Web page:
|Ma Po Tofu at Han Dynasty, with chilies, thick-cut scallions, fermented black beans, and Sichuan pepper|
|Kung Pao Shrimp|
We felt compelled to respond because, respectfully, Wells misses the point. The allure of Han Dynasty is not that it serves the best Sichuan food, or the most authentic (it does not), but that it makes Sichuan cuisine accessible to New Yorkers in a fun, trendy atmosphere. And, importantly, it does so outside of Chinatown or Flushing.
|The Interior at Han Dynasty in University City, Philadelphia|
Compare that with the explosion of other Asian cuisines. Popular Thai restaurants in every neighborhood, like SEA in Williamsburg, serve tasty and attractively presented food in modern decor to crowds of diners, even though better and more authentic Thai cuisine can be be had at holes-in-the-wall like Pam's Real Thai on West 49th. Ramen shops like Ippudo and Momofuku Noodle Bar attract throngs of people waiting to enjoy their steamy bowls of soupy noodles in an upbeat and trendy atmosphere. Meanwhile, Sichuan and other Chinese cuisines, with flavors that are just as exciting, have almost no comparable restaurants at all, let alone one in every neighborhood.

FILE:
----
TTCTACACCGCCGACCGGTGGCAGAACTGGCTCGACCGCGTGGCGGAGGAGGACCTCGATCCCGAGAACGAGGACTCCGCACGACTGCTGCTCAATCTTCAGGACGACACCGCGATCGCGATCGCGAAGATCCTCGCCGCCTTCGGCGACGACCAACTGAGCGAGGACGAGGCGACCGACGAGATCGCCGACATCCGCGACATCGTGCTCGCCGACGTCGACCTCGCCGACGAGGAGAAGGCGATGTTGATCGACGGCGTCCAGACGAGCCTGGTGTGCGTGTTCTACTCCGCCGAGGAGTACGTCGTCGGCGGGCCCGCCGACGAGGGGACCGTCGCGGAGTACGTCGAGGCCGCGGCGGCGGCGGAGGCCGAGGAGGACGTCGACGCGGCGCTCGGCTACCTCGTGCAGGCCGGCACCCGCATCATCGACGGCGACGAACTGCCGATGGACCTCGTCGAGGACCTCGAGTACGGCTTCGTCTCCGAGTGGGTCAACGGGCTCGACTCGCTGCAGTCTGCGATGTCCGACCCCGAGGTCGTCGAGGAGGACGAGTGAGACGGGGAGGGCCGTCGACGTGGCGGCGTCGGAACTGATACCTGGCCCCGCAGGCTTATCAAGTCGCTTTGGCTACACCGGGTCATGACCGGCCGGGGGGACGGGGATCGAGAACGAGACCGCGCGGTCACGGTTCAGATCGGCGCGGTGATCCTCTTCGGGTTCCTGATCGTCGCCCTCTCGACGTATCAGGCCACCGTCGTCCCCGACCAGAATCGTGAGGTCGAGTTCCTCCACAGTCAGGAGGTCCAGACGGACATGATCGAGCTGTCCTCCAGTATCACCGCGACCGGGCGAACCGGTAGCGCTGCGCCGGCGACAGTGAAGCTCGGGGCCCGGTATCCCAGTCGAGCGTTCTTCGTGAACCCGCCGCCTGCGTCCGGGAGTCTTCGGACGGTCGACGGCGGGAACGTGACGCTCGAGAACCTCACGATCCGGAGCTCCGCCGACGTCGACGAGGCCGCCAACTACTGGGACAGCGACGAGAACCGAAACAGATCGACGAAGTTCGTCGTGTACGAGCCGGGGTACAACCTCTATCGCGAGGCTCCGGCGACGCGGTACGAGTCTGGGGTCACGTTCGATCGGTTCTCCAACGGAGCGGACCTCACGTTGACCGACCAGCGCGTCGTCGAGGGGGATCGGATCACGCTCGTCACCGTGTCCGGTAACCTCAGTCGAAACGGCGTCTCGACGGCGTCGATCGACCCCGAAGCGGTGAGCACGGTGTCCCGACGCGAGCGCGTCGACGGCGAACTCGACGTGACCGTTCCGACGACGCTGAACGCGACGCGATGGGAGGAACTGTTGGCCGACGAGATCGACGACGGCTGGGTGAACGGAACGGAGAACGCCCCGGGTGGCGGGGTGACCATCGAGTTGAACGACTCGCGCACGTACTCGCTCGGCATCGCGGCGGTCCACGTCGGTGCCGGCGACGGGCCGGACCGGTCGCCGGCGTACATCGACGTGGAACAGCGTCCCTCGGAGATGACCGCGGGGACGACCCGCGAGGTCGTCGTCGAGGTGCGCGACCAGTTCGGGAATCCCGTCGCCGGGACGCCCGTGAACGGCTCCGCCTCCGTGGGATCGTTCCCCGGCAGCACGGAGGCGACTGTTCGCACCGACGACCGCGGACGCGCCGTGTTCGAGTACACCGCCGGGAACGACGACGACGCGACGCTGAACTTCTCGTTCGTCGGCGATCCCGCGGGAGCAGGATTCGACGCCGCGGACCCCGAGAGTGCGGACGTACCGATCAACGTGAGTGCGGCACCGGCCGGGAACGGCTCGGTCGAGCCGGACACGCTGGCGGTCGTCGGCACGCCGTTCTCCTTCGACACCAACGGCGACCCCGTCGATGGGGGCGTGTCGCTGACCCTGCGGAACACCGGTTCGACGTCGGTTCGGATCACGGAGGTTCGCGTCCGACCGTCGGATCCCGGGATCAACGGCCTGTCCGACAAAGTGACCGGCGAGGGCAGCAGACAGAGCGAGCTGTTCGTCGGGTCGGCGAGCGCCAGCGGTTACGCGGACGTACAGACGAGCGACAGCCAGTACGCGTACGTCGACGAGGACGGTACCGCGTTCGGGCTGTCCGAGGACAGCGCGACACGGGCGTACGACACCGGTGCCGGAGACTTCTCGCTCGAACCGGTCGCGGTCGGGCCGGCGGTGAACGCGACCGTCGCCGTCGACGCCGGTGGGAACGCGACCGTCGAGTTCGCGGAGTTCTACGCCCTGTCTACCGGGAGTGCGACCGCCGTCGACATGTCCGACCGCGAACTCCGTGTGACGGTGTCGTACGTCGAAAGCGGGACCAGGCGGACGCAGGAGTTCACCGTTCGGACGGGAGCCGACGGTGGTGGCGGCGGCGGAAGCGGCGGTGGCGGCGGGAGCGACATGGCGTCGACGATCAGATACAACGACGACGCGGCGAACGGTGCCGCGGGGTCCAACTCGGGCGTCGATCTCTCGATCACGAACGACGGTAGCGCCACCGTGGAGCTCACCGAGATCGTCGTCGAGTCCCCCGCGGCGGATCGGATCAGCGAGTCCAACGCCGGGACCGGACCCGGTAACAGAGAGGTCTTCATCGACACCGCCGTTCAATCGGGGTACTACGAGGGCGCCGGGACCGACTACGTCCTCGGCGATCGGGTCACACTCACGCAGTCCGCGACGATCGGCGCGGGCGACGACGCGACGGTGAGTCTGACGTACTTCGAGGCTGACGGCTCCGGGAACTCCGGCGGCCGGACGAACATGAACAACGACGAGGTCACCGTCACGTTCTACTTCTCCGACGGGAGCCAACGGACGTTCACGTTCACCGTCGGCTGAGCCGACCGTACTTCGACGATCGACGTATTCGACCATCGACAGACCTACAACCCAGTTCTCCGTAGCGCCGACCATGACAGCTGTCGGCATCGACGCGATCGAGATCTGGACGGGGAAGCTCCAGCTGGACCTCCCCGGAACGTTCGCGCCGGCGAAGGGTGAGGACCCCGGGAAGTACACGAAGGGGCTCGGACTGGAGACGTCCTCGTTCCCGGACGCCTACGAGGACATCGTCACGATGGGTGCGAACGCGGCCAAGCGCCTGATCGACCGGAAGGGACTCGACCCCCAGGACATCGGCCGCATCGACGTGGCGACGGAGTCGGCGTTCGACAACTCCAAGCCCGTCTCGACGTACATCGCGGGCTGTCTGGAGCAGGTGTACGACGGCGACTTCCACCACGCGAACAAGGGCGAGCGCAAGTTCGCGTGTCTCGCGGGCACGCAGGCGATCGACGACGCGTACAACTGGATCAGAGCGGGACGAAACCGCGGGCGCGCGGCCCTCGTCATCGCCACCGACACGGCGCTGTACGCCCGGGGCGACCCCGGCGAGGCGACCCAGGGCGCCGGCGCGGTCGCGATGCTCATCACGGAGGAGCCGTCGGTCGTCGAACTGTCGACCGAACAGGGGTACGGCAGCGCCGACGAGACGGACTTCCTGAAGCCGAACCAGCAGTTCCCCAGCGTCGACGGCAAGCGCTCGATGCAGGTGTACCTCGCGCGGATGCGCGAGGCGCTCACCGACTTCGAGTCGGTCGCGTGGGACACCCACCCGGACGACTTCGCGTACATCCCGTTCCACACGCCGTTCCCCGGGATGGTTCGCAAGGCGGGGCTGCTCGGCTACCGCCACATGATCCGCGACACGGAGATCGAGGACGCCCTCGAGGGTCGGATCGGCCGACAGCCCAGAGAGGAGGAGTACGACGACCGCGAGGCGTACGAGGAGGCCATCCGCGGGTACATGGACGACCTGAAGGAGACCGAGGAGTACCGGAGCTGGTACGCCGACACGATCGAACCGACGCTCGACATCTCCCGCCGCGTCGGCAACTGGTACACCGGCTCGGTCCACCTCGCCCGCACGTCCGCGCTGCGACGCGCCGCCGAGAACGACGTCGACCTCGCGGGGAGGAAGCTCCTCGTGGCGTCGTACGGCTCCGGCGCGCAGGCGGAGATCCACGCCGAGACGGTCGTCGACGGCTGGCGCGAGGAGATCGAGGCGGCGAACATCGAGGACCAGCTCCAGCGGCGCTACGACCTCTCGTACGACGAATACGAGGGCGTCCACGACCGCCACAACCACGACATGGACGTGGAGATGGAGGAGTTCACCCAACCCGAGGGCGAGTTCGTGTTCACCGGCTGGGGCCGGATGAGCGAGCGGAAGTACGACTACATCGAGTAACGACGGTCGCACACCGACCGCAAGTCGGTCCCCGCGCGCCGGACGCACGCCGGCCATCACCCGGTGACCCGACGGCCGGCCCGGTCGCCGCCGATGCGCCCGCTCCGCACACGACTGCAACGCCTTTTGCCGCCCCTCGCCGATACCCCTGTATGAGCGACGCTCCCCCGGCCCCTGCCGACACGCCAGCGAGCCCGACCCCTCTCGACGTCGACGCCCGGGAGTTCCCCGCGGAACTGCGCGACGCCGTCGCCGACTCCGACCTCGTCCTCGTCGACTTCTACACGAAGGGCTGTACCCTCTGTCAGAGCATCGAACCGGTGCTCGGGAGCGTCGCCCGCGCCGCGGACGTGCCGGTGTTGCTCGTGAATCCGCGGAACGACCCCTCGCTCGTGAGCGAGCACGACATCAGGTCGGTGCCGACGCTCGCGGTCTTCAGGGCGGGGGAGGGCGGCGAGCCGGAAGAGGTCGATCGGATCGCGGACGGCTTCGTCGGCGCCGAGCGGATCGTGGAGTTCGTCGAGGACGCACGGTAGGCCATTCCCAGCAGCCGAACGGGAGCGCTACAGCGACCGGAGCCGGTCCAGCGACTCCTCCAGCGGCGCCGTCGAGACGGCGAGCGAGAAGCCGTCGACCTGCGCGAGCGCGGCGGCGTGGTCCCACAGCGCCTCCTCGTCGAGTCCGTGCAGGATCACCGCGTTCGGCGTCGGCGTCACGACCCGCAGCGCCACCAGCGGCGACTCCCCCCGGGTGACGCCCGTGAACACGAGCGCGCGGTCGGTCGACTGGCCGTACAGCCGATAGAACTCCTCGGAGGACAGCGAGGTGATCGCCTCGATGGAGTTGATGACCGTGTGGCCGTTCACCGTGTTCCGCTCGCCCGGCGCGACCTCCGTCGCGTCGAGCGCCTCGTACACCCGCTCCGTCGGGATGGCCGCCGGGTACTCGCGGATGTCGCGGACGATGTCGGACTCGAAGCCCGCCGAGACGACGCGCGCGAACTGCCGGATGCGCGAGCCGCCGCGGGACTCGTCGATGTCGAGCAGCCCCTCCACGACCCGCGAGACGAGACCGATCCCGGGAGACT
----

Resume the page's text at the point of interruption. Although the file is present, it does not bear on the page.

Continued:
|Wontons in Hot Oil|
But many New Yorkers don't want to be "cursed at" or go to "Queens" for their Friday night out with friends. Instead, we want what Han Dynasty offers: a trendy atmosphere, a good cocktail list, an East Village location. (For the unfamiliar, College Point is an area of Queens north of Flushing, and Little Pepper is about 40 minutes on foot or 15 minutes by bus from the nearest subway station--the last stop on the 7 line.)
Meanwhile, we thought the food at the University City location was perfectly good, even if not authentic. Dumplings swimming in bright red chili oil were a highlight, with only mild heat and good sweetness. Cumin lamb was heavy on the cumin, sweeter and more saucy than usual but quite hot.
|Dan Dan Noodles (pictured without pork)|
Even if it is not a pillar of authenticity, Han Dynasty proves that the American mainstream wants good, flavorful Chinese food and will even wait in line for it. Perhaps Han Dynasty's popularity will spur more Chinese chefs and restaurateurs to venture outside Chinatown and Flushing and show their stuff in exciting and upbeat locations. And maybe the neighborhood spot will be forced to improve just a bit.
Han Dynasty NYC
90 3rd Avenue (between 12th & 13th St)
New York, NY 10003